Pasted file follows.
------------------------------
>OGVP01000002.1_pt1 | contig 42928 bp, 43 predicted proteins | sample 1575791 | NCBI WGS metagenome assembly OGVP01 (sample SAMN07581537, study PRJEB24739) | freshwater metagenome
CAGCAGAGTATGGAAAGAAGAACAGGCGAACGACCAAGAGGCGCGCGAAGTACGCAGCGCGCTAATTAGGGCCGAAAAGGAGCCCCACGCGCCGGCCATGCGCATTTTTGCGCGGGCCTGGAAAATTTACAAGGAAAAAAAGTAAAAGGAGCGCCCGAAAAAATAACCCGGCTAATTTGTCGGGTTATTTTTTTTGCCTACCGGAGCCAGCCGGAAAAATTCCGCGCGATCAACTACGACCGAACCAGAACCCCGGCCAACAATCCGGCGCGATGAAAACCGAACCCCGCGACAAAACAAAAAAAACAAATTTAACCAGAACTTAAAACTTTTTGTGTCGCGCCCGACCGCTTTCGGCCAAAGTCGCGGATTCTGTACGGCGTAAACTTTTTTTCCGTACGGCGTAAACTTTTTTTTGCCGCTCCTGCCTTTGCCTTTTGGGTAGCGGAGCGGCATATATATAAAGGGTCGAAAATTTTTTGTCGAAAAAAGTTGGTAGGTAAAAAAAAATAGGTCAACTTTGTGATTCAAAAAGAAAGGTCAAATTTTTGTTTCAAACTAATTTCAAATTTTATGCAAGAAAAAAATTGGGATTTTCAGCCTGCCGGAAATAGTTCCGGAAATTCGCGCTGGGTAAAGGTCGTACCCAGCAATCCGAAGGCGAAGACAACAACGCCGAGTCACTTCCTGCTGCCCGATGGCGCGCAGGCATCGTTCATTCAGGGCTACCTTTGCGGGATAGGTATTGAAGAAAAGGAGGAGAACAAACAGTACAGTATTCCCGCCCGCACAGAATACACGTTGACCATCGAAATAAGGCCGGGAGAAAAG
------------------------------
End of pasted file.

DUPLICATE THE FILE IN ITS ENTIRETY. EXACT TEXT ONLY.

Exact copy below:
>OGVP01000002.1_pt1 | contig 42928 bp, 43 predicted proteins | sample 1575791 | NCBI WGS metagenome assembly OGVP01 (sample SAMN07581537, study PRJEB24739) | freshwater metagenome
CAGCAGAGTATGGAAAGAAGAACAGGCGAACGACCAAGAGGCGCGCGAAGTACGCAGCGCGCTAATTAGGGCCGAAAAGGAGCCCCACGCGCCGGCCATGCGCATTTTTGCGCGGGCCTGGAAAATTTACAAGGAAAAAAAGTAAAAGGAGCGCCCGAAAAAATAACCCGGCTAATTTGTCGGGTTATTTTTTTTGCCTACCGGAGCCAGCCGGAAAAATTCCGCGCGATCAACTACGACCGAACCAGAACCCCGGCCAACAATCCGGCGCGATGAAAACCGAACCCCGCGACAAAACAAAAAAAACAAATTTAACCAGAACTTAAAACTTTTTGTGTCGCGCCCGACCGCTTTCGGCCAAAGTCGCGGATTCTGTACGGCGTAAACTTTTTTTCCGTACGGCGTAAACTTTTTTTTGCCGCTCCTGCCTTTGCCTTTTGGGTAGCGGAGCGGCATATATATAAAGGGTCGAAAATTTTTTGTCGAAAAAAGTTGGTAGGTAAAAAAAAATAGGTCAACTTTGTGATTCAAAAAGAAAGGTCAAATTTTTGTTTCAAACTAATTTCAAATTTTATGCAAGAAAAAAATTGGGATTTTCAGCCTGCCGGAAATAGTTCCGGAAATTCGCGCTGGGTAAAGGTCGTACCCAGCAATCCGAAGGCGAAGACAACAACGCCGAGTCACTTCCTGCTGCCCGATGGCGCGCAGGCATCGTTCATTCAGGGCTACCTTTGCGGGATAGGTATTGAAGAAAAGGAGGAGAACAAACAGTACAGTATTCCCGCCCGCACAGAATACACGTTGACCATCGAAATAAGGCCGGGAGAAAAG